Cruz Courts Hagee, Dobson, Land & Hundreds Of Other Religious Right Leaders At Texas Confab
Sen. Ted Cruz headed to his home state of Texas this week to court prominent Christian conservative leaders in his effort to cement Religious Right support going into the GOP presidential primary. The gathering, which was held at the ranch of social conservative mega-donors Farris and Dan Wilks and organized in part by conservative activist and pro-Cruz super PAC head David Barton, drew 300 guests, the Washington Post reported, overflowing the Wilks’ home.
The Post reports that among the guests were John Hagee, the controversial pastor whose endorsement John McCain was pressured to reject in 2008, former top Southern Baptist leader Richard Land, and Focus on the Family and Family Research Council founder James Dobson, who has already officially endorsed Cruz:
The crowd was so large that when Cruz spoke the Wilkses had to open the pool patio doors to accommodate about 100 guests who stood in 28 degree weather to listen to the senator.
… By the end of the six-hour meeting Monday, dozens of the visitors lined up outside a closed room to tape video endorsements of the Cruz presidential bid. Some attended Super PAC and campaign fundraisers held Tuesday in Cisco that were timed to coincide with the fly-in.
The gathering could have been even larger. Mike Gonzalez, who leads the South Carolina Pastors Alliance, was disappointed that some of his fellow clergymen were not able to make it because bad weather caused flight cancellations.
However, when he arrived at the ranch he was stunned to see a crowd of about 300, "including many of the most prominent spiritual influencers in the country."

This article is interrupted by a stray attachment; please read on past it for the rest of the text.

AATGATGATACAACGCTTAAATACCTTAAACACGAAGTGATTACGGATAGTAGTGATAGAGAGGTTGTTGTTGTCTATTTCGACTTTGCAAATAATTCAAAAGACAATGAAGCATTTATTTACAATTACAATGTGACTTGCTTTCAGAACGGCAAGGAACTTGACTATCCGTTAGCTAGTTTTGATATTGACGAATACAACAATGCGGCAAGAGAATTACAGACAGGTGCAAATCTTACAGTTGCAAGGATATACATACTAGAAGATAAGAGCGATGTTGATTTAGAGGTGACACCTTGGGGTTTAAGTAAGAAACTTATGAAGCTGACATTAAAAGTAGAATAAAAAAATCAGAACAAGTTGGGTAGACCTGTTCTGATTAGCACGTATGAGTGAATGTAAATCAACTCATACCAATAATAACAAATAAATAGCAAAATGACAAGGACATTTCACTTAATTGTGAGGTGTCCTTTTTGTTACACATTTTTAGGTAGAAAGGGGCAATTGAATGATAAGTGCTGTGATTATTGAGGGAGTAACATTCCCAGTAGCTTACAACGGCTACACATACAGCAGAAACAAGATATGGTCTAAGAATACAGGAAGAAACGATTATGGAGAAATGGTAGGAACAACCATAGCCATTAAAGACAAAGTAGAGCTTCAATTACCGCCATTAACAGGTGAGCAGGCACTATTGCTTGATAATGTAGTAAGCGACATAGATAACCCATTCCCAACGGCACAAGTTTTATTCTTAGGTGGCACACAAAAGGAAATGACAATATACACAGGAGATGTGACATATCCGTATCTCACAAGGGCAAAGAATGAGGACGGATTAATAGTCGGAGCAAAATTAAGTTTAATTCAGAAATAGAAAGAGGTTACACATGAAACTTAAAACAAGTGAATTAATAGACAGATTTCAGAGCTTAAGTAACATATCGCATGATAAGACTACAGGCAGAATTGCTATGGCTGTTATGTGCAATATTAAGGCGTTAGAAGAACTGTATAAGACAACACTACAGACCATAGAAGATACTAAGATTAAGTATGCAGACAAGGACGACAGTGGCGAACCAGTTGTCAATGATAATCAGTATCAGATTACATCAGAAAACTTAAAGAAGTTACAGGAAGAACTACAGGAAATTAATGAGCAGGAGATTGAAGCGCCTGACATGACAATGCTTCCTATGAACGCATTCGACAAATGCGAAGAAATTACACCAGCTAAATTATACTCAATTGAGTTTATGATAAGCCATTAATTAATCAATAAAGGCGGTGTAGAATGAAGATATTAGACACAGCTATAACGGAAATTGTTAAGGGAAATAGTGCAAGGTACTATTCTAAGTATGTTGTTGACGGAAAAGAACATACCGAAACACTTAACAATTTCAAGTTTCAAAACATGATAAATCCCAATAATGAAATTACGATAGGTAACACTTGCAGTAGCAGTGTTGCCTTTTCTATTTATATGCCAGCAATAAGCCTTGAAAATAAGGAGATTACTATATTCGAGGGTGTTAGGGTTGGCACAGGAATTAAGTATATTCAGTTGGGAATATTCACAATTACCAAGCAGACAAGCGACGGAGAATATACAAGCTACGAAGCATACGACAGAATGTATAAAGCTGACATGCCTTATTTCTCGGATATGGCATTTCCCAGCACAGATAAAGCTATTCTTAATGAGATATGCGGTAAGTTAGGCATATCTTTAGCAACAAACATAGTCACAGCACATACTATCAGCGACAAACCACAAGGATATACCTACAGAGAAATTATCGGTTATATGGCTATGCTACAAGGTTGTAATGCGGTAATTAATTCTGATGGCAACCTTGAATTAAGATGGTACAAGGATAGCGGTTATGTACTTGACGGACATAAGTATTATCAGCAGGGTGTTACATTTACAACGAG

Those in attendance at the Monday sessions included prominent televangelists, such as John Hagee, pastor of the Cornerstone Church in San Antonio, and James Dobson, founder of the Focus on the Family organization. Richard Land, president of the Southern Evangelical Seminary and a longtime leader of the Southern Baptist Convention, was there, according to interviews with attendees, most of whom were not authorized to discuss the off-the-record session. They said that there were a number of Hispanic and African American clerics in the audience, including Gonzalez and Voddie Baucham, a well-known pastor in Texas.
"It was a very diverse group of national leaders who have significant standing," said David Barton, a Texas Republican author and activist who is leading one of the Super PACs that sponsored the gathering. "We brought them with no expectations and we were highly pleased with the number who decided Ted is the right man to be of the president of the U.S."
Barton said the purpose of the gathering was "to give people an opportunity to become acquainted with Ted's faith and see if they were comfortable with it."
The Texas Tribune reports that prominent Southern Baptist leader Paige Patterson was also in attendance and came away impressed, calling it “the finest presentation I ever heard from a candidate.”
The Tribune reports that Cruz praised the Wilks brothers for their efforts to pull the country “back from the brink” and stop the “relentless assault we’ve seen on constitutional liberties and Judeo-Christian values”:
Speaking with reporters before the rally capping his two days in Cisco, Cruz heaped praise on the brothers, lauding their contributions to the oil industry in Texas as well as Christian activism throughout the country.
“They’re people for whom their faith is very important, and they’ve been willing to devote their resources to fighting for principles of religious liberty, fighting to defend life, fighting to defend marriage, fighting to defend the constitutional liberties on which this country is founded," Cruz told reporters. "Their entire family is focused on pulling this country back from the brink, from the relentless assault we’ve seen on constitutional liberties and Judeo-Christian values."
Before the rally, the Cruz family hosted a fundraiser at the community center that the Wilks were expected to attend. Sitting outside the room was another ode to the prominent hosts: a large placard reading, "A special thanks from Heidi & Ted Cruz to our hosts The Wilks Family."
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